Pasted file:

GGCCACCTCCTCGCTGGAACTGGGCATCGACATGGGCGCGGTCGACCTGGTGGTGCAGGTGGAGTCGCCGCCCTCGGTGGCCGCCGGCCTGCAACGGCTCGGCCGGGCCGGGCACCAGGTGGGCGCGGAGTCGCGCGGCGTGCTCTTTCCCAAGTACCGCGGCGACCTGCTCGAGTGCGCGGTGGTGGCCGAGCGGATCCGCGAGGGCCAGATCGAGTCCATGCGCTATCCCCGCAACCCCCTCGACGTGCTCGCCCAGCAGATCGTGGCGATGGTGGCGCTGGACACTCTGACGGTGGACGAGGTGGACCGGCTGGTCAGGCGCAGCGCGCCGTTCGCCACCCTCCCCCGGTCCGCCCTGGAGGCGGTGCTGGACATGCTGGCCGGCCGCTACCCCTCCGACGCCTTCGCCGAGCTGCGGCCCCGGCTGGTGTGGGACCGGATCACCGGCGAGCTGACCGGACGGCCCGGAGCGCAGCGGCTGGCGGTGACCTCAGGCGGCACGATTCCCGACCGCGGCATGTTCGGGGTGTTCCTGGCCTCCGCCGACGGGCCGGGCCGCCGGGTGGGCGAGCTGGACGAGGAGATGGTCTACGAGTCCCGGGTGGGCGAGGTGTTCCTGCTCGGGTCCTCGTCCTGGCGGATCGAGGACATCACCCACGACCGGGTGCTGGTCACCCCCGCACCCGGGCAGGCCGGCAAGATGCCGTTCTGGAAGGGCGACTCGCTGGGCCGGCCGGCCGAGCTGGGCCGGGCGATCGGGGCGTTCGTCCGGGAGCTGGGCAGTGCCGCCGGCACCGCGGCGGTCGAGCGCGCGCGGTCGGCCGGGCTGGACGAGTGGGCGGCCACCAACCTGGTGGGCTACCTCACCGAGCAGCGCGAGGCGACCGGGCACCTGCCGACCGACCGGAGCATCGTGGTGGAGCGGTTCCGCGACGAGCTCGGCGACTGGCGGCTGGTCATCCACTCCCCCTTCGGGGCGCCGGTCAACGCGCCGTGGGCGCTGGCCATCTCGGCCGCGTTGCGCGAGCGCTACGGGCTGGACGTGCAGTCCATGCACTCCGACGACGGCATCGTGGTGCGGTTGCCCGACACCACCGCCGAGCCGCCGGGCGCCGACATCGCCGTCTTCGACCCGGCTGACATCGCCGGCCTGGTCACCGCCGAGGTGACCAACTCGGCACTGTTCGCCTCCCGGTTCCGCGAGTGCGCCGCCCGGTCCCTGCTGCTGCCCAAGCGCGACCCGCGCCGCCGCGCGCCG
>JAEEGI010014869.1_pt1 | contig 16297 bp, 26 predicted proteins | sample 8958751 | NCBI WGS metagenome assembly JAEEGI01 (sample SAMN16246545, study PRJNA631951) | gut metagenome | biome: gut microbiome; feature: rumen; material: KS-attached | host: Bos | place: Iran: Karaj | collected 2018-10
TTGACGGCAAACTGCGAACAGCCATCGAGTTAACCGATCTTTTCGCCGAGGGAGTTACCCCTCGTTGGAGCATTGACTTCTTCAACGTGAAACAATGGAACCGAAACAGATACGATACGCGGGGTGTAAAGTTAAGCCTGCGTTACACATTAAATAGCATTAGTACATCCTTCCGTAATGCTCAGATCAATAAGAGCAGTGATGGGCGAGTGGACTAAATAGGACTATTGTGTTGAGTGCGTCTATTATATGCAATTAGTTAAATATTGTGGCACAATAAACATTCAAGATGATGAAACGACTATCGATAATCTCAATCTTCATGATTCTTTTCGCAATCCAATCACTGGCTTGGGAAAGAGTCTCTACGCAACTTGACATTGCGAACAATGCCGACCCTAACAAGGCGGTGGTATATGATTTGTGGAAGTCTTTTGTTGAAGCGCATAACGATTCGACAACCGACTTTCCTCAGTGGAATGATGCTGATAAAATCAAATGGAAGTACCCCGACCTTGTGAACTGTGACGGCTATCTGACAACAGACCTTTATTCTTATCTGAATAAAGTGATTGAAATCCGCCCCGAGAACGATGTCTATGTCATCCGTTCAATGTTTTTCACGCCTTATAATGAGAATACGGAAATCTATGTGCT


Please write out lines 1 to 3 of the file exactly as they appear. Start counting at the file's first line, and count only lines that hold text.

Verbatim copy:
GGCCACCTCCTCGCTGGAACTGGGCATCGACATGGGCGCGGTCGACCTGGTGGTGCAGGTGGAGTCGCCGCCCTCGGTGGCCGCCGGCCTGCAACGGCTCGGCCGGGCCGGGCACCAGGTGGGCGCGGAGTCGCGCGGCGTGCTCTTTCCCAAGTACCGCGGCGACCTGCTCGAGTGCGCGGTGGTGGCCGAGCGGATCCGCGAGGGCCAGATCGAGTCCATGCGCTATCCCCGCAACCCCCTCGACGTGCTCGCCCAGCAGATCGTGGCGATGGTGGCGCTGGACACTCTGACGGTGGACGAGGTGGACCGGCTGGTCAGGCGCAGCGCGCCGTTCGCCACCCTCCCCCGGTCCGCCCTGGAGGCGGTGCTGGACATGCTGGCCGGCCGCTACCCCTCCGACGCCTTCGCCGAGCTGCGGCCCCGGCTGGTGTGGGACCGGATCACCGGCGAGCTGACCGGACGGCCCGGAGCGCAGCGGCTGGCGGTGACCTCAGGCGGCACGATTCCCGACCGCGGCATGTTCGGGGTGTTCCTGGCCTCCGCCGACGGGCCGGGCCGCCGGGTGGGCGAGCTGGACGAGGAGATGGTCTACGAGTCCCGGGTGGGCGAGGTGTTCCTGCTCGGGTCCTCGTCCTGGCGGATCGAGGACATCACCCACGACCGGGTGCTGGTCACCCCCGCACCCGGGCAGGCCGGCAAGATGCCGTTCTGGAAGGGCGACTCGCTGGGCCGGCCGGCCGAGCTGGGCCGGGCGATCGGGGCGTTCGTCCGGGAGCTGGGCAGTGCCGCCGGCACCGCGGCGGTCGAGCGCGCGCGGTCGGCCGGGCTGGACGAGTGGGCGGCCACCAACCTGGTGGGCTACCTCACCGAGCAGCGCGAGGCGACCGGGCACCTGCCGACCGACCGGAGCATCGTGGTGGAGCGGTTCCGCGACGAGCTCGGCGACTGGCGGCTGGTCATCCACTCCCCCTTCGGGGCGCCGGTCAACGCGCCGTGGGCGCTGGCCATCTCGGCCGCGTTGCGCGAGCGCTACGGGCTGGACGTGCAGTCCATGCACTCCGACGACGGCATCGTGGTGCGGTTGCCCGACACCACCGCCGAGCCGCCGGGCGCCGACATCGCCGTCTTCGACCCGGCTGACATCGCCGGCCTGGTCACCGCCGAGGTGACCAACTCGGCACTGTTCGCCTCCCGGTTCCGCGAGTGCGCCGCCCGGTCCCTGCTGCTGCCCAAGCGCGACCCGCGCCGCCGCGCGCCG
>JAEEGI010014869.1_pt1 | contig 16297 bp, 26 predicted proteins | sample 8958751 | NCBI WGS metagenome assembly JAEEGI01 (sample SAMN16246545, study PRJNA631951) | gut metagenome | biome: gut microbiome; feature: rumen; material: KS-attached | host: Bos | place: Iran: Karaj | collected 2018-10
TTGACGGCAAACTGCGAACAGCCATCGAGTTAACCGATCTTTTCGCCGAGGGAGTTACCCCTCGTTGGAGCATTGACTTCTTCAACGTGAAACAATGGAACCGAAACAGATACGATACGCGGGGTGTAAAGTTAAGCCTGCGTTACACATTAAATAGCATTAGTACATCCTTCCGTAATGCTCAGATCAATAAGAGCAGTGATGGGCGAGTGGACTAAATAGGACTATTGTGTTGAGTGCGTCTATTATATGCAATTAGTTAAATATTGTGGCACAATAAACATTCAAGATGATGAAACGACTATCGATAATCTCAATCTTCATGATTCTTTTCGCAATCCAATCACTGGCTTGGGAAAGAGTCTCTACGCAACTTGACATTGCGAACAATGCCGACCCTAACAAGGCGGTGGTATATGATTTGTGGAAGTCTTTTGTTGAAGCGCATAACGATTCGACAACCGACTTTCCTCAGTGGAATGATGCTGATAAAATCAAATGGAAGTACCCCGACCTTGTGAACTGTGACGGCTATCTGACAACAGACCTTTATTCTTATCTGAATAAAGTGATTGAAATCCGCCCCGAGAACGATGTCTATGTCATCCGTTCAATGTTTTTCACGCCTTATAATGAGAATACGGAAATCTATGTGCT